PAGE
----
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>Easily the biggest surprise I’ve had in the music world this year is how great Shakira‘s new album “She Wolf(which actually won’t be released in the US until November 23rd). The albums title track was cute and catchy, and the video was sexy as usual for her. However it wasn’t strong enough for me to really want to hear the whole album. Than I saw the video for the second International single “Did It Again”.
I instantly fell in love with the song, and when I looked up information about the album I noticed that The Neptunes (or Pharrell Williams) had produced a good number of tracks on the album. As you might have seen, I think very highly of Pharrell and I was very interested to see how they would work together. Williams is responsible for the aforementioned single and a host of the more infectious dance floor ready cuts like “Why Wait” and “Good Stuff”, but surprisingly the best cuts come from the producer of the title track, John Hill. “Men in this Town” is a new wave/disco ode to Los Angeles that works great with Shakira’s unique voice. The same can be said for the more rocked out “Mon Amour”. The biggest surprise though, is that the whole album is solid with different collaborations with Wyclef and Amanda Ghost.
This is only Shakira’s third all English album, but it seems like her confidence with the language is peaking. And she is able to deliver something totally relate able, current, and completely undeniable. It at times reminds me of Madonna’s last effort “Hard Candy” (she does use the two primary producers on that album, Timbaland contributes what will be the second US single “Give it Up to Me”) except that Shakira’s vocal delivery is more fun and alive, and the lyrical content more witty and creative. Shakira’s performances have always amazed me, and now it seems her recordings are finally going to match that greatness. This album has flaws, but I think her future in English recordings will get better and better in time.

All I had to do was listen to Leona Lewis‘ rendition of Roberta Flack’s “The First Time Ever I Saw Your Face” to know that Leona had a bright future in front of her. She’s the U.K. phenomenon who won the “American Idol” styled show “X-Factor”, released a massively successful first single in “Bleeding Love” and delivered a solid (if boring and a little dated towards the end) debut album. Her follow up “Echo” (released November 17th in the US) is a step toward that bright future with a few stunning ballads, a little more current sounding than her debut “Spirit”. The album is just solid, there’s not a tremendous display of growth or personality for that matter. It just shows that her voice is consistent, and that it is able to transcend different genres. The problem is, there’s really not enough diversity on the album. They throw her only one uptempo, which actually is a very well done Electronic sounding “Outta My Head”, and the rest is a variation of different ballad types. She owns the Poppier type ballads, the first single “Happy” and “I Got You” and my favorite track “Can’t Breathe“. There are two other standouts in the minimally produced “My Hands” and the Justin Timberlake featured “Don’t Let Me Down”. The rest of the ballads go from terribly boring to just not very well produced.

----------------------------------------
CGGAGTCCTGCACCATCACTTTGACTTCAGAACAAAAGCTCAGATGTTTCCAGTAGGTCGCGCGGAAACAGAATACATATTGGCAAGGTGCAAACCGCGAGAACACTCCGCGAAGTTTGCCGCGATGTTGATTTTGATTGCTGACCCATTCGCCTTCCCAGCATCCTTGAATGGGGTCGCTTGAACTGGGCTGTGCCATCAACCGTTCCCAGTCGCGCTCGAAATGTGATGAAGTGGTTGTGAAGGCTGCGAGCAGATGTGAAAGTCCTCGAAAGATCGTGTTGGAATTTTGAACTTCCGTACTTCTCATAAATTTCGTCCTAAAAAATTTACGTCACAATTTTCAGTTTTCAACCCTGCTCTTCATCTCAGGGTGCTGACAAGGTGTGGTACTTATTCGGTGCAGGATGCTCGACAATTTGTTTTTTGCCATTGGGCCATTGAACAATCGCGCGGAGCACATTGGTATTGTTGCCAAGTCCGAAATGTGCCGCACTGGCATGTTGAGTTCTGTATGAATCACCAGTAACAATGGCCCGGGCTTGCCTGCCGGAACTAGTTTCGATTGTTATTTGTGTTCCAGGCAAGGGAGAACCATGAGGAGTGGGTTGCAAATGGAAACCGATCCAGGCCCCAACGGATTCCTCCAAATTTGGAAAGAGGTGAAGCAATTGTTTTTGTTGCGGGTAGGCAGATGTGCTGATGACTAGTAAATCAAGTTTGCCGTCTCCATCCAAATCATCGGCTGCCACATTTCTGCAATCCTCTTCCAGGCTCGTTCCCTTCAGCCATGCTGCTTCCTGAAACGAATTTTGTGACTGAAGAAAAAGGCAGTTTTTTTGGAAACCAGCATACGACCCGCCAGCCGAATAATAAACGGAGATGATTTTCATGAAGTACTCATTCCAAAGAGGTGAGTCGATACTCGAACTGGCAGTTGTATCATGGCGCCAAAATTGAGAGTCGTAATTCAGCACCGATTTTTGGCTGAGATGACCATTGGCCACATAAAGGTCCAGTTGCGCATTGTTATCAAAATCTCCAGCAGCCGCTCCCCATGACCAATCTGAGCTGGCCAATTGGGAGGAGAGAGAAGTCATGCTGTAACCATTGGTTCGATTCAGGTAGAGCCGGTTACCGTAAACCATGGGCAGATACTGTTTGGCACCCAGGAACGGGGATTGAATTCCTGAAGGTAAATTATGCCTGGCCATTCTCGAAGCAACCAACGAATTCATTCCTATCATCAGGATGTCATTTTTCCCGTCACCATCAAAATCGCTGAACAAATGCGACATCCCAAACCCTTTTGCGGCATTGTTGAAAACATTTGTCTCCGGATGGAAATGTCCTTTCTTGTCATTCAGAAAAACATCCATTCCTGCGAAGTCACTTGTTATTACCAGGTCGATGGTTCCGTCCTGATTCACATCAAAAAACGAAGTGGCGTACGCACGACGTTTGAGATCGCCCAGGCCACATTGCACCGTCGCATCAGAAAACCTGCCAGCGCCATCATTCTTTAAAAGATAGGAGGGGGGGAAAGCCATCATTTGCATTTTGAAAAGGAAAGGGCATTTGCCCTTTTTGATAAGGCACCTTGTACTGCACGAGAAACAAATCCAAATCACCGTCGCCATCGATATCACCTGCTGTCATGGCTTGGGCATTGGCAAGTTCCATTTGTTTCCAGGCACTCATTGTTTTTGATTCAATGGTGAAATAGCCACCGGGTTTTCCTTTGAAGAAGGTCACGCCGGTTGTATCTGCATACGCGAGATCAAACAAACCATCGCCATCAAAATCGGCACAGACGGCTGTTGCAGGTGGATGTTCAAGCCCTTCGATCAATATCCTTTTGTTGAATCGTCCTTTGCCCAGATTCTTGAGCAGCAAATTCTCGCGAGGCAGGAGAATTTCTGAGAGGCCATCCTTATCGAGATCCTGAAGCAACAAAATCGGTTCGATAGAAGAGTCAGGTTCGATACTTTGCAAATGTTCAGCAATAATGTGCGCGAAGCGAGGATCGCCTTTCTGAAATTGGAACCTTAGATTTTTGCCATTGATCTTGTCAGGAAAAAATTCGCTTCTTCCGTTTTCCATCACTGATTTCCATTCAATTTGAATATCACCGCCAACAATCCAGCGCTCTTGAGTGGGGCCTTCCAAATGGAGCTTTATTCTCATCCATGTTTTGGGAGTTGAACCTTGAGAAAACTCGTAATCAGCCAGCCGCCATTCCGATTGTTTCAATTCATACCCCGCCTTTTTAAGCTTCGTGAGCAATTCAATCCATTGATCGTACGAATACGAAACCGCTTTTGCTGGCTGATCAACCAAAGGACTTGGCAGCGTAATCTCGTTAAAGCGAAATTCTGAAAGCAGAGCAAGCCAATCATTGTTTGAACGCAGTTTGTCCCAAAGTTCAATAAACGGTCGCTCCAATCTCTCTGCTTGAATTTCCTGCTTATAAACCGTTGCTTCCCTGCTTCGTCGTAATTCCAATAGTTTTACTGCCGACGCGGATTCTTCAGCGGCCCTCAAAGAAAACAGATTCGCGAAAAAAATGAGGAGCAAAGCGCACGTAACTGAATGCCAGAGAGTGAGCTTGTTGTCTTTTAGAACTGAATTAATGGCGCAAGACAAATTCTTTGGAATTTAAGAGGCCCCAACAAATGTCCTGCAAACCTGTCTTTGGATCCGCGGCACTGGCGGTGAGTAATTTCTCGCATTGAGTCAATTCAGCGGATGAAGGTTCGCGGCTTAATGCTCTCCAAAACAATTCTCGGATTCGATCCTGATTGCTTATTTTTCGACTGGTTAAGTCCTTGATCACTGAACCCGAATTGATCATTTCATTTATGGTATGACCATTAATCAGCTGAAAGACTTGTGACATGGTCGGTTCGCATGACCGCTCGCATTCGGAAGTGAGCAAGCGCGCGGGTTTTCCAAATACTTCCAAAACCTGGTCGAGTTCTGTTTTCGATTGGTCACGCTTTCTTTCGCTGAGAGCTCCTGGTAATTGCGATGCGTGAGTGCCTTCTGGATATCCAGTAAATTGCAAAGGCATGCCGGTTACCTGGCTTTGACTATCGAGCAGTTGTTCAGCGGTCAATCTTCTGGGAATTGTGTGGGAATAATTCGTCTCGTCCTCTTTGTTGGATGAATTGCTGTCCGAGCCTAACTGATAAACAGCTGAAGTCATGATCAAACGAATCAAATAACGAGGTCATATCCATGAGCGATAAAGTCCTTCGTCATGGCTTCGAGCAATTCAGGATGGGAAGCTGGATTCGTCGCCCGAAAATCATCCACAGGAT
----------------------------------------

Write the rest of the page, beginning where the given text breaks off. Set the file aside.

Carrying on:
However, if you are a fan of albums that are heavy on the ballads this will probably be right up your alley.

As Shakira was my biggest surprise, Mario‘s new “D.N.A.” might be my biggest dissapointment. To be fair, I only skimmed through the songs on iTunes and download about half of the songs based on that. Which isn’t a good thing to begin with. When I listened to those few songs, almost none of them showed any personality and sounded terribly stale and uninspired. Both vocally and production wise. I enjoyed his last effort “Go” as it did give him a great showcase for a great voice, while that album was based in R&B, this album is a little all over the place. There’s a few pop ballads, there’s a few Hip Hop/R&B hits, there’s a few dance cuts. And unfortunatley it just sounds like a bad radio station and doesn’t showcase the artist at all. The albums first single, production wise, is hot (they should have taken Sean Garrett’s voice off the song and given his verse to Mario so it’s clear that it’s HIS song) and the albums second single “Thinkin’ About You” isn’t bad, but the real highlight of the whole album is “Soundtrack to my Broken Heart” which should get some serious consideration as a cross-over Pop single.